The assumptions of the question are not totally true. It’s not just drinking, but where you drink and what kind of clothes you have on that determine whether the body ends up warmer or colder.
What happens is that alcohol causes the blood vessels in the skin to dilate, so that more blood passes through, and more blood means more heat going through the skin.
So if you drink and are sitting in the living room with a sweater on, for example, that heat due to vasodilation will be retained, and you will feel warm.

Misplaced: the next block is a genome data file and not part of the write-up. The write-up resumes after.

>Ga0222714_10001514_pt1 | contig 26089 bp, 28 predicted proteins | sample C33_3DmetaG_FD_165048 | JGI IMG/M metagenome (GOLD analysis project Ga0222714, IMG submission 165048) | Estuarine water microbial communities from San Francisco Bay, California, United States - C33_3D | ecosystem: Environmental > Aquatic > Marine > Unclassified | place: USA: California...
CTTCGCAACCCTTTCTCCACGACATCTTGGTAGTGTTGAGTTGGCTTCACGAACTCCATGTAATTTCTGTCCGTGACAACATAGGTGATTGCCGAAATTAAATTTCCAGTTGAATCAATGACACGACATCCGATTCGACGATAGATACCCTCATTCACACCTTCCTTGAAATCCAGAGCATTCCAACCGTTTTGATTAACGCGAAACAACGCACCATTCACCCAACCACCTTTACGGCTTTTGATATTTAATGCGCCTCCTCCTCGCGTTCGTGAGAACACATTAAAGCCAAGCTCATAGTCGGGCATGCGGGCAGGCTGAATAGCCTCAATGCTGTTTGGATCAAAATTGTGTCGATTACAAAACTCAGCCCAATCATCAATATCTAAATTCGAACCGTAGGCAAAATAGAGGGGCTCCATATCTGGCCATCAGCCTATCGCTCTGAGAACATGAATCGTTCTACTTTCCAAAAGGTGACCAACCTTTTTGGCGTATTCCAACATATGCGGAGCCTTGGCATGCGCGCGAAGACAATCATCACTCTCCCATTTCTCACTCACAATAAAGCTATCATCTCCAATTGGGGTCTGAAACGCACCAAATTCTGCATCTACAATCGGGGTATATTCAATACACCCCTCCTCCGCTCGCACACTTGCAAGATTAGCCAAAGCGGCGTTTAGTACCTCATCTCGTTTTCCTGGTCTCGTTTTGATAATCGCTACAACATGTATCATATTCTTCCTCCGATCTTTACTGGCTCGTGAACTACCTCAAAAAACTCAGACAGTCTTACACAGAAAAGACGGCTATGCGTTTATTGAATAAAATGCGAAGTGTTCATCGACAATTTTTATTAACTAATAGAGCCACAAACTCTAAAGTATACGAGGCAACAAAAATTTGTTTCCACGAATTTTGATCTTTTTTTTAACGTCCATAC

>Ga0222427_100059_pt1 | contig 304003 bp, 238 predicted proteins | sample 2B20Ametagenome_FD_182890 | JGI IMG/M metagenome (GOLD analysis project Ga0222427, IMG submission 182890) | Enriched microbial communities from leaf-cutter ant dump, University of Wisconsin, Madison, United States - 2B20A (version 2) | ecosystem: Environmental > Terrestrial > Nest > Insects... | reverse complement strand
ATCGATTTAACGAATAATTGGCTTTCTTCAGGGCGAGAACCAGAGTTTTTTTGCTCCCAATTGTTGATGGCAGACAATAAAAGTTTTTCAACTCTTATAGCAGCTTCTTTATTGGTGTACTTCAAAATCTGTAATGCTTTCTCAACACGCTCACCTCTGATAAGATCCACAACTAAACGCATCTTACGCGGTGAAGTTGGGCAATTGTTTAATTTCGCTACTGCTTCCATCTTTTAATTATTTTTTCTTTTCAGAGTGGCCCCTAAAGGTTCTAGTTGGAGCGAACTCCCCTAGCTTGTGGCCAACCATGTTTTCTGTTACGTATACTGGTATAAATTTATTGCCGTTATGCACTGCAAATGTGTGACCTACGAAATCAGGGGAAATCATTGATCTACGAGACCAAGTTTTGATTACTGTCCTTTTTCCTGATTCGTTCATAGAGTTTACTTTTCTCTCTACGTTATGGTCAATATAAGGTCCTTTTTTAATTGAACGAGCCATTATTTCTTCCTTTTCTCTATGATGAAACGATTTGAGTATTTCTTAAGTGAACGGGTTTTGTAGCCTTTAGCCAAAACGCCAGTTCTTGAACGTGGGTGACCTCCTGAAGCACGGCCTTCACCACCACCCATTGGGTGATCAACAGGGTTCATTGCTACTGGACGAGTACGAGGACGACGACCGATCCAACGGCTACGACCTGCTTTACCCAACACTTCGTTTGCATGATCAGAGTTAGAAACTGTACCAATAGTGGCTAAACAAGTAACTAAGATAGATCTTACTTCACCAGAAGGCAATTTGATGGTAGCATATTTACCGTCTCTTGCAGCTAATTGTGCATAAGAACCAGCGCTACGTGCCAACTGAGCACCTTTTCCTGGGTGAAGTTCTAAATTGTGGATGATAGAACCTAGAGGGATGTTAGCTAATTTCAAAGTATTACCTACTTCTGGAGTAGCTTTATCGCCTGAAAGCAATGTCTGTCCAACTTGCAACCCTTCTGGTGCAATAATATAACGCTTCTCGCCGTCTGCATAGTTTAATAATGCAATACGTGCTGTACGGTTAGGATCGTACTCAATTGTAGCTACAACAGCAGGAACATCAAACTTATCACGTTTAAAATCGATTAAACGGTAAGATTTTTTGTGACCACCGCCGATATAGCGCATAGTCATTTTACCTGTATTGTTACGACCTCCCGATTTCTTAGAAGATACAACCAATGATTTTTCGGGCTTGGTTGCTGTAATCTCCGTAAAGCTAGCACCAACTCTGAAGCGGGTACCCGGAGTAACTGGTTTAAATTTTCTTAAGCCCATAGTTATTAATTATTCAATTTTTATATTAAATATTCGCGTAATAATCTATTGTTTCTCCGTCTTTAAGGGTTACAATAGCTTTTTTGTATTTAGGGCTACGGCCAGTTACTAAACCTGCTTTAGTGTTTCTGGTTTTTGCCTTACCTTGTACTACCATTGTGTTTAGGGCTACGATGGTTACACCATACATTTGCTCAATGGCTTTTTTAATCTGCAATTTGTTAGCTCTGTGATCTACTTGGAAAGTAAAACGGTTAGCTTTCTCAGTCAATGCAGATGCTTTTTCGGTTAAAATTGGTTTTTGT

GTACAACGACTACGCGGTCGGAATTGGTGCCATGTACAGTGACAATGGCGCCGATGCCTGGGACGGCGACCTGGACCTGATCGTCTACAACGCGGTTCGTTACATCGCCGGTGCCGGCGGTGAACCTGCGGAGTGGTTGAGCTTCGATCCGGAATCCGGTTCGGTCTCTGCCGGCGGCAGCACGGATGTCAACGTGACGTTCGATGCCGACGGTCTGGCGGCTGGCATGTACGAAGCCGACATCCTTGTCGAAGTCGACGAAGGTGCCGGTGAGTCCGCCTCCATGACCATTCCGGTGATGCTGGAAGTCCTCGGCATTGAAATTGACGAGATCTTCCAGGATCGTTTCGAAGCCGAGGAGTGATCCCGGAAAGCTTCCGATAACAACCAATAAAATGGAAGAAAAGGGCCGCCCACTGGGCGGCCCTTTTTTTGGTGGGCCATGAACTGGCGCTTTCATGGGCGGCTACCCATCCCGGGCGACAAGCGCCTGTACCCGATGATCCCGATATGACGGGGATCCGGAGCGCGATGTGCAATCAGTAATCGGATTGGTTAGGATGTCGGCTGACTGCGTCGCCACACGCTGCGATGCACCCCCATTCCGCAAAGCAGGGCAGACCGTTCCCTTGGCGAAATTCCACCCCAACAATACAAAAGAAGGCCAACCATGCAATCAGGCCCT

But if you go outside without enough clothing, all that heat will dissipate. Such heat loss poses a serious risk of death from hypothermia for people drinking outside in cold weather.
Excessive drinking also impairs sensation and the judgment that would ordinarily tell a person that it is time to come in from the cold.